When the #MeToo movement emerged, it was met with great support from women and sexual assault activists and victims because it addressed an issue that we, as a society, have neglected far too long. It served as a huge step toward the retaliation against widespread sexual harassment and abuse, and paved the way for much needed discussions. Yet, when so many people start to come forward with stories of dates gone wrong, the line for what we consider assault can get blurred to the point of potentially causing harm.
In January 2018, an article posted by Babe.net detailed an account in which an anonymous source identified as “Grace” alleged that her sexual encounter with comedian Aziz Ansari warranted her a spot in the #MeToo movement. Grace reported that while on a date with him in September 2017, Ansari repeatedly ignored both her physical and vocal signs of discomfort and tried to pressure her into sex. The anonymous 23-year-old said she felt trapped and pressured to go along with it, and ended up leaving his apartment crying.
Women should always feel safe and comfortable coming forward when they feel violated by a sexual encounter, but it is equally as important to listen to the story with care and consideration, investigating accusations before potentially destroying someone’s reputation on the basis of a misunderstanding. Victims should absolutely always be heard, and these stories should never be kept in the dark even if they are met with skepticism, but we must also ensure that everyone remains innocent until proven guilty.
The Ansari incident sheds light on an even bigger issue that the #MeToo movement has yet to address: to what standards of sexual behavior should we hold people? While “Grace” claimed that Ansari’s failure to read into her physical and verbal discomfort during their date made for “the worst night of [her] life,” Ansari’s statement on the matter stated that, “Everything did seem okay to [him], so when [he] heard that it was not the case for her, [he] was surprised and concerned.”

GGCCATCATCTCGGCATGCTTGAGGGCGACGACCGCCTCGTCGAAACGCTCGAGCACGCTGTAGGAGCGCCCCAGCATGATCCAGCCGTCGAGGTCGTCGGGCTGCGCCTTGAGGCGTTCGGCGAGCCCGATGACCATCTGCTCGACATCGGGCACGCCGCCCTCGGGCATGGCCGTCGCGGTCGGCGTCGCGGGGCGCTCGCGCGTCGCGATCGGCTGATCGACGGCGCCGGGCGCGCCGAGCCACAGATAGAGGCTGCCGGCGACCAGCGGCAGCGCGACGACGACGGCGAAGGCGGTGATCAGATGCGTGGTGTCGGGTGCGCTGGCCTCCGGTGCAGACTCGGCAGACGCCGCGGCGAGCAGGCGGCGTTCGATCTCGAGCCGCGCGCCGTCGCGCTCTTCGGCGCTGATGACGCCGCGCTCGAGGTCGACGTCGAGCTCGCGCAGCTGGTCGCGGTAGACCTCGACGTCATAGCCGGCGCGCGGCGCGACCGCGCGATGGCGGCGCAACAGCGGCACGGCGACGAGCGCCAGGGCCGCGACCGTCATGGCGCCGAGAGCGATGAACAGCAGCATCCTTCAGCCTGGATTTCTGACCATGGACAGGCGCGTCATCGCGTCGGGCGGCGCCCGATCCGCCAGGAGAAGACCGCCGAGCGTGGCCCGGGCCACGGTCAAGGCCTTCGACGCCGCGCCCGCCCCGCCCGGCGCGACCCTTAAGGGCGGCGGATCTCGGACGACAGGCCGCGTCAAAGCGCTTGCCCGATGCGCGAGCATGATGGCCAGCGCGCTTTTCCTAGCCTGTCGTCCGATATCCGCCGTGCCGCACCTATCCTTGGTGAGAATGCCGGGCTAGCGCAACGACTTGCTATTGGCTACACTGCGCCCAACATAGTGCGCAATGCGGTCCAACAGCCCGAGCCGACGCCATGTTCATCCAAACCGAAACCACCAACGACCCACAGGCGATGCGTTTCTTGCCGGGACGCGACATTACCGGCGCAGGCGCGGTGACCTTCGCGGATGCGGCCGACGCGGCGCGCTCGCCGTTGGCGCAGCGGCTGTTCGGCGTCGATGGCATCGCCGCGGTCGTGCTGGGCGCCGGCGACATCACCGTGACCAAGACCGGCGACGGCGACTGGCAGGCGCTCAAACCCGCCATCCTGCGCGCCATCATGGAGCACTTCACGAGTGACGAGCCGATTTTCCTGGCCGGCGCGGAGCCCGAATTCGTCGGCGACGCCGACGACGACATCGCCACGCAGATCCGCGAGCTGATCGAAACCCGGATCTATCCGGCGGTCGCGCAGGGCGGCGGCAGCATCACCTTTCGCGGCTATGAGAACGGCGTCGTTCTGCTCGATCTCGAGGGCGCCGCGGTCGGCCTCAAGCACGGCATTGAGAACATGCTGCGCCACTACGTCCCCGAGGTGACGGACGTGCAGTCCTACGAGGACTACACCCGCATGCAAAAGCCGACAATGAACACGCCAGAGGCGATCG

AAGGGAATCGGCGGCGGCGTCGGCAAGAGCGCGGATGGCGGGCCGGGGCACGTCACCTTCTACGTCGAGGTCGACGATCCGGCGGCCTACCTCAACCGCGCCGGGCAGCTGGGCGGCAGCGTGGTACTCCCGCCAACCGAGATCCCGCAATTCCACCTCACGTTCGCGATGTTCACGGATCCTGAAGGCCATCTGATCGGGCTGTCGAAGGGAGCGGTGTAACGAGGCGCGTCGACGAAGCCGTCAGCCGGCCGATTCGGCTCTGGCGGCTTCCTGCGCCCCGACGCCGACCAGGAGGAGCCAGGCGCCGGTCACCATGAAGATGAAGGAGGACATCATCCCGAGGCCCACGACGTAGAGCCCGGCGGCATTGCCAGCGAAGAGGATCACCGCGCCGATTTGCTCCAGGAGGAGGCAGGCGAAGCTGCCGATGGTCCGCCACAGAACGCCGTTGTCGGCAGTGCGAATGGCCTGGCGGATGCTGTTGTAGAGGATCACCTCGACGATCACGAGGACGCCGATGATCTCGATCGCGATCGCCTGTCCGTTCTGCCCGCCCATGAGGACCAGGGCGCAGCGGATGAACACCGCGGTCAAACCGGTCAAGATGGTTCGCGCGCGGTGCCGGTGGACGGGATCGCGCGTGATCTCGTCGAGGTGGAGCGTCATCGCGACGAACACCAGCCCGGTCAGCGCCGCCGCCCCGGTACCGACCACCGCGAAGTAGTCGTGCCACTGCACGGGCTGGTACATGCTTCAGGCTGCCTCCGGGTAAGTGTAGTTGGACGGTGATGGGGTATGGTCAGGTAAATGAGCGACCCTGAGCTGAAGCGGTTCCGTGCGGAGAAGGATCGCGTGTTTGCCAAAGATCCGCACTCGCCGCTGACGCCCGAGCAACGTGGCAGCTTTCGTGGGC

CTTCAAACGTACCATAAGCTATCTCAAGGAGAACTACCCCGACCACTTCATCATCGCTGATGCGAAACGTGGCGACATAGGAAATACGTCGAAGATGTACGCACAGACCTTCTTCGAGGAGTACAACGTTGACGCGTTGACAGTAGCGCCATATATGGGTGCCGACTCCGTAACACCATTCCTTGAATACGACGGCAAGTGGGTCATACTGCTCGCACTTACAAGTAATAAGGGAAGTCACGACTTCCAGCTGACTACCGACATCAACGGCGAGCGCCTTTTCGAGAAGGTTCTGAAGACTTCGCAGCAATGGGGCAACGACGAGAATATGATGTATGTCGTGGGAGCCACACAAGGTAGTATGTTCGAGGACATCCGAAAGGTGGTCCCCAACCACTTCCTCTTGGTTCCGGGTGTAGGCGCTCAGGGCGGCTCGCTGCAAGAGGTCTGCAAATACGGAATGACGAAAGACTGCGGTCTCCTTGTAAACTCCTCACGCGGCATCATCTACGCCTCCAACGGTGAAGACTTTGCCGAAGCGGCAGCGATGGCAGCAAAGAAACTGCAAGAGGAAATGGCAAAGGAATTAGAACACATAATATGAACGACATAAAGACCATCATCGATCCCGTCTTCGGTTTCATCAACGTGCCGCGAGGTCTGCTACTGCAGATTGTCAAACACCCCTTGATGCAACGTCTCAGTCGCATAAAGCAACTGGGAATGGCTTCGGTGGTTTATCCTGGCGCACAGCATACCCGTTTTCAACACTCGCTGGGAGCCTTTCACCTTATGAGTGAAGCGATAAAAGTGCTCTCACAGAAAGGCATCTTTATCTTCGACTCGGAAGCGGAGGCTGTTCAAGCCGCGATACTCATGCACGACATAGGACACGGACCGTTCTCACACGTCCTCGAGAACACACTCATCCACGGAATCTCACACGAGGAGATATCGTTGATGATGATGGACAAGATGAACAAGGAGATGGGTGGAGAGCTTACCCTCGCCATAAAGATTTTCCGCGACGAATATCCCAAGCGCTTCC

The discrepancy between both Grace’s and Ansari’s experiences is largely due to the fact that the #Metoo movement, in its sudden momentum, fails to define sexual assault and the difference between criminal activity and pushy dates. Though reading Grace’s account of her experience with Ansari left a sour taste in the mouths of multiple women who have clearly felt violated and pressured in the same way, this kind of “bad date” has been normalized for so long that there is no clear indication that sexual misconduct of the sort is considered wrong – at least not legally.
This realization lends itself to a discussion of the potential need for reform in the way we approach dating and a reconsideration of what we consider harassment, something that can actually prove to be a huge step forward for the #MeToo movement. For too long, many victims of assault have kept their stories to themselves in fear of being told that they should have been more assertive in their declines of sexual advances, much as people are saying that “Grace” should have been. This ideal greatly invalidates the feelings of having been taken advantage of that victims feel, and can prevent those who have had seriously harmful experiences from coming forward.
Though the #MeToo movement may have been temporarily hurt by the “Grace” incident, as skepticism resulting from her story led to widespread questioning of the validity of other reports, the conversation it sparked can further revolutionize the attempt to put an end to sexual violence. If activists take this as an opportunity to redefine sexual harassment, to include normalized date pressure, it can prompt more people to confirm consent before sexual activity. It can put an end to the horrifically disgusting taste left behind by pressure-driven sexual encounters.